Post-birthday blues

Well, once again I intended to write searing, hyper-articulate analyses of the issues of the day (Carole Thatcher, racism, Gaza, George Galloway etc) but now I can’t be arsed. There’s no point giving my opinion 10 days after everyone else is sick of a subject.

Thursday was my birthday. I didn’t get to skive off work, but I the day was made more interesting by having a meeting at the Gherkin, which I’d never been to before. The meeting was on the 14th floor, which was pleasant, but not shockingly impressive. Fortunately, the client offered to take us up to the 40th floor, which is some kind of bar/restaurant. I spent about 10 minutes just gawping and taking photos. The view is wicked, and most important of all, I could see Alexandra Palace, hazy in the distance.

“I live there,” I said, giving the impression that I believe that I live in a palace.

In the evening, my girlfriend and I went round to my mum’s for a meal and were joined by my twin sister (and family) who was also, coincidentally, celebrating her birthday. Friday night was spent getting pissed in a gastropub in East Finchley. I was doing ok until people decided to buy me shots of Zambuca. Yesterday was spent being hungover.

My girlfriend has decided to enter both of us into a 10k run in July. In theory, this is good, although judging by my efforts so far, I’m going to have to get a lot fitter. Ridiculously, my girlfriend decided to go for a run today, and despite doing no training at all, managed to happily jog 5 kilometres. I am ruined and emasculated.

The 10k run will be for charity. I have a vague idea of which charity I will run for – basically, the same one that my mates have done previously. I was looking through the official list of charities, and I have to say, there are some ridiculous organisations out there. There’s actually, genuinely a charity called Clowns in the Sky. Now, they work for a good cause (research into childhood brain tumours) but it’s the worst name ever for a charity. If someone turned up on my doorstep, asking for money for Clowns in the Sky, I would punch them in the face.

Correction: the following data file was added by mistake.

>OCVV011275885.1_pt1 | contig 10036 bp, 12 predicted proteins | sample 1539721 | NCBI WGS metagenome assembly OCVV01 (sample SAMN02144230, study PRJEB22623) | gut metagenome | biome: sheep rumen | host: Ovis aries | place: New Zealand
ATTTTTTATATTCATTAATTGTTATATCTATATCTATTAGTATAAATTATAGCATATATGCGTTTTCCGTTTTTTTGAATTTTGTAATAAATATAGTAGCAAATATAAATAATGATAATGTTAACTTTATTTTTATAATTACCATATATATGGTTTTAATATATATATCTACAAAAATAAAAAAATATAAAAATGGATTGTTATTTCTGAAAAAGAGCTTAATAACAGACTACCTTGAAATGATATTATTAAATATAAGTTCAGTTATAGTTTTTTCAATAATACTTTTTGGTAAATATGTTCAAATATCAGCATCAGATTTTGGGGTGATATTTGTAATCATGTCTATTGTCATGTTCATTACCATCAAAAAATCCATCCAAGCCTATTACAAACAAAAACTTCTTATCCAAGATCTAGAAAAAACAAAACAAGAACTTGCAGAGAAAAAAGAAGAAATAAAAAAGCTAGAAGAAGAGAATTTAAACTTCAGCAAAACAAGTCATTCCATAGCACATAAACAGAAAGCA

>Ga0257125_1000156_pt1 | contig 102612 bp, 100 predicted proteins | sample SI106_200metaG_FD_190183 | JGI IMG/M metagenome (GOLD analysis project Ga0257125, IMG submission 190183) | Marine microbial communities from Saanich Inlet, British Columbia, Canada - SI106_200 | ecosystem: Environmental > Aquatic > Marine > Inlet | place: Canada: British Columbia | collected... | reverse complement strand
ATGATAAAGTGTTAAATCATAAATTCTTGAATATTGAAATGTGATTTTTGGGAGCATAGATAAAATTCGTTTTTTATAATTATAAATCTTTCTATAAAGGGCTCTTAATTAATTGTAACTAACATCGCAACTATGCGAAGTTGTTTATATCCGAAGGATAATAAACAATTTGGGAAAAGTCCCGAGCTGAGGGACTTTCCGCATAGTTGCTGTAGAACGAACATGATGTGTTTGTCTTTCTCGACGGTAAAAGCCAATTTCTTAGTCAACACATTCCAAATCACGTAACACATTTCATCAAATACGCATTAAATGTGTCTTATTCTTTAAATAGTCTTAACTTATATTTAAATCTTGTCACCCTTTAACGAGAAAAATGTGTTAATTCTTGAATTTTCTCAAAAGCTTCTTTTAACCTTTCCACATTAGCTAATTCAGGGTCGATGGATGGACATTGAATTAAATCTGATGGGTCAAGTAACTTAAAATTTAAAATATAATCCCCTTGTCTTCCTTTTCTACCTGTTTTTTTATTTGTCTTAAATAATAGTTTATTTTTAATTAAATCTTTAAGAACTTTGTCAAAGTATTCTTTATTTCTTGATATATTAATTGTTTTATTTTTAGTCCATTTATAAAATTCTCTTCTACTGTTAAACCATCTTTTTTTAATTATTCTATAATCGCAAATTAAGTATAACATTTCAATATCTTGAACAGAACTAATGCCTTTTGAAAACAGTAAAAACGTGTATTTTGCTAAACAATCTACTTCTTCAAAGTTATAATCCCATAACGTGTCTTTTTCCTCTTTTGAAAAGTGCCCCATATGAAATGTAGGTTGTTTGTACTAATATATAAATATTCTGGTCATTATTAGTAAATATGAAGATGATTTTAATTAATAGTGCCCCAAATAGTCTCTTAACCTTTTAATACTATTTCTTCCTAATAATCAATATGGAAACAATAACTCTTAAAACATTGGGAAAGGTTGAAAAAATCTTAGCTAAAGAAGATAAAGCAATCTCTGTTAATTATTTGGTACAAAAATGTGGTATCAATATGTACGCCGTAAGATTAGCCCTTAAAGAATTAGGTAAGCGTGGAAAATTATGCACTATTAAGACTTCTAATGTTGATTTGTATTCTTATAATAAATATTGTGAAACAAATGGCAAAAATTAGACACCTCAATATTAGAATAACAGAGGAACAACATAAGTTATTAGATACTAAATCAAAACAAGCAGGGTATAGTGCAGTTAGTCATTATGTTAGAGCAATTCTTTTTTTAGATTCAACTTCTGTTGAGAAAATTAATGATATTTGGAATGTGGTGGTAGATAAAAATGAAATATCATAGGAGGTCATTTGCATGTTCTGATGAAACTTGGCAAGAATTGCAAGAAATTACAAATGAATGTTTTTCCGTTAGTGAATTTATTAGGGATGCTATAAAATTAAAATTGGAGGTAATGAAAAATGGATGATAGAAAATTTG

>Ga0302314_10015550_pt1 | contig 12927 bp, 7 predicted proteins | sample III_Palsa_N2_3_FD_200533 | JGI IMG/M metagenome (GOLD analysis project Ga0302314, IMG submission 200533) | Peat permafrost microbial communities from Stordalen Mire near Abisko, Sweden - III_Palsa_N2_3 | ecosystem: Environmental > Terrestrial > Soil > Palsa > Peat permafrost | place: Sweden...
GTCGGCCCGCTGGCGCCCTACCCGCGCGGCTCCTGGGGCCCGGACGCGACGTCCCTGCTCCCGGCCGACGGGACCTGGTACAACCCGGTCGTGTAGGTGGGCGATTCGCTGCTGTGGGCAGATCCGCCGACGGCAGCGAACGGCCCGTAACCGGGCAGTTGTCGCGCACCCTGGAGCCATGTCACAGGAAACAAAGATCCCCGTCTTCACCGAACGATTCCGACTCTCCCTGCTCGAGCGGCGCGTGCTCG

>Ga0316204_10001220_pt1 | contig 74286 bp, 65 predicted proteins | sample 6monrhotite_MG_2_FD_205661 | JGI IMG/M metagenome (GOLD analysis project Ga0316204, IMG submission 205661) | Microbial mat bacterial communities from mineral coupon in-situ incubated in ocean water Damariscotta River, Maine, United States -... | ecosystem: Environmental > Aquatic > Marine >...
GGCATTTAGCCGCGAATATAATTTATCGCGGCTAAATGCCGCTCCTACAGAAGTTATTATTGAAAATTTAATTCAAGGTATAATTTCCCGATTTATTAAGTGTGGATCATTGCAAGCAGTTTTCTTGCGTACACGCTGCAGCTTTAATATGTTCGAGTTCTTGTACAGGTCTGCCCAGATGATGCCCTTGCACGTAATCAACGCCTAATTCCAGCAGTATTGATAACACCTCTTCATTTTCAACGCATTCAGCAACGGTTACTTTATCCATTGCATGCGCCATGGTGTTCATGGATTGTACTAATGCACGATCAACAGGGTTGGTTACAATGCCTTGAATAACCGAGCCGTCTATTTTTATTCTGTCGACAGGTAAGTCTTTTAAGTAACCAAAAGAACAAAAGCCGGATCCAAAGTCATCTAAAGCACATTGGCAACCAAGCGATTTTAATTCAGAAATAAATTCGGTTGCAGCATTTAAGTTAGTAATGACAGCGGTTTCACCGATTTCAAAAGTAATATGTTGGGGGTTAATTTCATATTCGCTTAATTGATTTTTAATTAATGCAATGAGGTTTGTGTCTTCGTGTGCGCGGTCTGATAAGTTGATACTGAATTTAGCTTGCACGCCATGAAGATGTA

It is snowing

It is snowing very heavily. No buses. Limited tubes. Fortunately I am working from home today. The girlfriend managed to get into town via First Capital Connect, but is on her way home before all forms of transport are cancelled.




I went for a quick wander around Alexandra Palace but I own no gloves and my hands were turning into lumps of frozen meat, so it’s back home to wear thermals and keep the central heating on. My nostalgic joy at snowfall lasts about 2 hours before I’m sick of it and resent feeling trapped, cold and slippery. Bring on the heatwave.

Oh, and today is transfer deadline day. I don’t really think Spurs need new players. We just have to remember that turning up on matchday doesn’t actually mean you get to win the game.


I live close to Alexandra Palace (and park). This is normally quite a good thing, but for the last week or so they’ve had the World Darts Championship there, which means that if I time things badly, I end up sitting on a bus with hordes or darts fans, all wearing ridiculous shirts and shouting: “Darts! Darts! Darts!” which is the traditional cry of the dartsman.

They have transformed one window of the Palace into a mock-dartboard, and the crap Phoenix pub has been turned into BAR 180,with the surrounding area strewn with more beer barrels than I have ever previously seen. Still, it makes a change from the Dinghy Show or the hugging woman from India.

I don’t really mind darts. It’s definitely not a sport, despite the protestations of Barry Hearn, who I saw on Sky Sports News about a week ago, explaining how darts was now the second most popular sport in England after football. I don’t trust Barry Hearn, so I don’t believe him.

The crowd seems to be mostly men in their 20s and 30s, although a fair few women come along as well. It’s a very, very white crowd, but darts is pretty much a white, working-class game. It’s not kabbadi, is it?

Barbers are idiots

What is it with barbers?

After the gym, I was wandering through the hinterland below Alexandra Palace but above Crouch End (I am going to name it VictoriaStakesLand, after the pub) when I decided to get my hair cut. As I habitually do, I ended up in a small, smelly barbershop run by a middle-aged man. The difference being that this man was Turkish, not Greek. A triumph for diversity.

I asked for my usual haircut: two on the sides and three on top. Simple. An idiot could do it. Or so I thought.